2. It is reasonable to suggest a big canting keel day racer will be faster than Rambler, or Wild Oats, but that is about half as fast as the AC 50. Rambler, Wild Oats and CQS have made pretty serious efforts to enhance their performance with DSS foils with very minimal success. These boats had deisel engines, which is a bit of a stumbling block. So I believe this foiling monohull concept is far from a slam dunk. In order to gain performance, the boats may well gain many of the negative aspects of multihull. They may not right themselves after a capsize, they may have deck spreaders or foil arrangements that make then as ungainly lay and difficult to manage ashore as the big catamarans. If they have to be craned in and out of the water every day, they will be just as costly to manage, and if they are engineered to the limit of materials, they will be fragile when sailing above their "design conditions." The first thing a design team will do is try to understand the prevailing conditions in order to optimize the boat for those conditions. If this isn't City Front, boats will break. Much of this can be addressed in the design rules and sailing instructions. I have no desire to return to the days when multimillion dollar racing boats would not race in more than 18 knots of wind because they would burn trough their tissue paper jibs too fast. In short, expect something far more like a V5 IACC than an AC 50 and come to grips with racing at less than 1/2 the pace of the last Cup. I actually believe that the way forward was to permit some additional design freedom around the foils ( including flaps and surface sensor systems) which would have lead to develop,meant of true rough water foiling, and possibly advanced seafaring. But that is just me. SHC
  3. Steve and Dave Clarks Unidentified Foiling Object

    The assembler is supposed to use pins as an alignment guide when installing the two blocks so that the holes align, and chase them with a chucking ream after the glue cures and to make sure the pin goes through. If it doesn't get a small round file and open things up just a bit. As Merde says, it doesn't take much and a bit of lube may be all that is necessary. These parts will wear and loses a bit with use, so we try to ship with everything just about as tight as it can be and still go together. it is possible that the hole in the foil is also slightly out of alignment even though there is a fixture that holds everything neat and square on the drill press. If the pin goes through the blocks and through the strut but not through all three you may need to waddle the hole with a small rat tail file to make it fit. Once again, sorry for the frustration, I will check with the guys on the floor to make sure procedures are being followed. SHC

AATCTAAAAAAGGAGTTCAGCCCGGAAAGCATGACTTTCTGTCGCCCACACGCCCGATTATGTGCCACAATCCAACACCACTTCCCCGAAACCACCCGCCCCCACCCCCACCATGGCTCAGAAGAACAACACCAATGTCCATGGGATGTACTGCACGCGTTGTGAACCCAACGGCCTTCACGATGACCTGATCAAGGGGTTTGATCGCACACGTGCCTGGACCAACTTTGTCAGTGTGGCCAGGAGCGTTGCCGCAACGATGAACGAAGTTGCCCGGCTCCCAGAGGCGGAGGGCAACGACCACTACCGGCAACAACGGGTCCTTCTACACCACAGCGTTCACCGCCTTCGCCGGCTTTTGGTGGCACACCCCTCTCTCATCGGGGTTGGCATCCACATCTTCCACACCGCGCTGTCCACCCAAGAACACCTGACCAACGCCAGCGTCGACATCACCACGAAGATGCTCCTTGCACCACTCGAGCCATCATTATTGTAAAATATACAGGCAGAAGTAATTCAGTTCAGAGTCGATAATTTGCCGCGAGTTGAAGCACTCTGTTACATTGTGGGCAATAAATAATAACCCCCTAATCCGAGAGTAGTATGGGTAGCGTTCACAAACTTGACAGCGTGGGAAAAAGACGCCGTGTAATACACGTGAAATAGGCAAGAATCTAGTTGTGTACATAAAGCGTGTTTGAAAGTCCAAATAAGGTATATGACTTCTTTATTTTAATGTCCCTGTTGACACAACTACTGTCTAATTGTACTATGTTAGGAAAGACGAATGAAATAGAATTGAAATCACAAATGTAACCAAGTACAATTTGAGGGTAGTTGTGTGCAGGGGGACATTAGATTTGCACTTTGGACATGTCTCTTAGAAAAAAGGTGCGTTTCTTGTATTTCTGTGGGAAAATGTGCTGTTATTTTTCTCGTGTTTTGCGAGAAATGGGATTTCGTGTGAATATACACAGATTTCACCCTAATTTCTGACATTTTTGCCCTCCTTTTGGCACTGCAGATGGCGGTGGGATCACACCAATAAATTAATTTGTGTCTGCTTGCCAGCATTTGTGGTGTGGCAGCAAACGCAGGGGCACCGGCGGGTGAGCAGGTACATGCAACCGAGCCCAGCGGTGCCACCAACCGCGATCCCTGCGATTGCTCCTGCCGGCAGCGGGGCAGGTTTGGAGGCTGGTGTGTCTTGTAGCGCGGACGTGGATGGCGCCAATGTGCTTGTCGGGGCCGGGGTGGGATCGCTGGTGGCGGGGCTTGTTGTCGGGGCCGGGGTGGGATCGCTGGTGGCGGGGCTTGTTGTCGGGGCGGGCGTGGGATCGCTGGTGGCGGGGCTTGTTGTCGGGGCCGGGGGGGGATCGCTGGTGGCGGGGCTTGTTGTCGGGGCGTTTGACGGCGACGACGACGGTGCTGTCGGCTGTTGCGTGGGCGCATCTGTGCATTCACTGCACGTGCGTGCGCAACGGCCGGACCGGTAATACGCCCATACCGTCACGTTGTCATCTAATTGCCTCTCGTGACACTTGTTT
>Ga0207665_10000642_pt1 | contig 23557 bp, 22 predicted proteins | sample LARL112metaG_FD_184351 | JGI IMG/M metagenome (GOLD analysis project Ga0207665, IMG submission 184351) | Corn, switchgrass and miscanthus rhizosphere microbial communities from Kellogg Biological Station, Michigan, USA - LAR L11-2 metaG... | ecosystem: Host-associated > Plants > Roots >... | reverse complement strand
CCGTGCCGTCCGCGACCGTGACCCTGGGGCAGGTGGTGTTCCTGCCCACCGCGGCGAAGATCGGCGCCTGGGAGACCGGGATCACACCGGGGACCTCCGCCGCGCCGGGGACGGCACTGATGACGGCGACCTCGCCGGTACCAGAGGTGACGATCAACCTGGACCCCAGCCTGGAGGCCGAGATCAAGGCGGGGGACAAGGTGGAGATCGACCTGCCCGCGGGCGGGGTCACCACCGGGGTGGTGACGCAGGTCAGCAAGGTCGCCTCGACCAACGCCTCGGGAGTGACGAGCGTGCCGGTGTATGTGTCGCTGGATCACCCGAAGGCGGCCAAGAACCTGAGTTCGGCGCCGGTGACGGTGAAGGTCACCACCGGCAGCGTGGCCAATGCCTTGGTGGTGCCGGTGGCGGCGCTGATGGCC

4. Steve and Dave Clarks Unidentified Foiling Object

    I will add a bit here. The difficulty getting through a tack and out of irons is a consequence of the decision to put the main foil in front of the mast. It requires some technique, but all the management benefits of the UFO depend on this feature. Key concept is to get the boat turned well beyond close hauled before trimming in the main, and to trim slowly. You have to get flow on the rudder as quickly as you can. Sitting too far aft, drags the sterns and slows your acceleration, so you want to try to land on the weather side further forward than where you were sitting when starting the tack. The deck sweeping foot of the mainsail kind of discourages you from doing this, but you can use it to your advantage. As you turn through the eye of the wind, reach around the more vertical part of the foot, aft of the foot seal, and sort of pull it past your shoulder, like you were shouldering your way past someone in a crowd. Don't start crossing the boat until the mainsail is behind you. This forces the sail to help you turn, starts your motion across the boat, and assures that the main is well eased on the new tack. You want the clew to be outboard of the leeward quarter on the new tack. Keep the helm over throughout the tack you should think you are tacking to a reach rather than tacking to close hauled. Try to land near the forward non skid patch, and swap your tiller hand before trimming the main and popping the battens. Do either too soon and the leech will load up and stall the rudder. Sheeting in. Is best bone with a short tug to tack the battens followed by a small ease to establish flow, once you are settled down, a smooth trim while turning up to close hauled. This will provide the necessary speed build to get you back up on foils. I hope this helps. This quirk is a function of all the good things about the UFO. It takes a little getting used to, but with practice you will get it down. SHC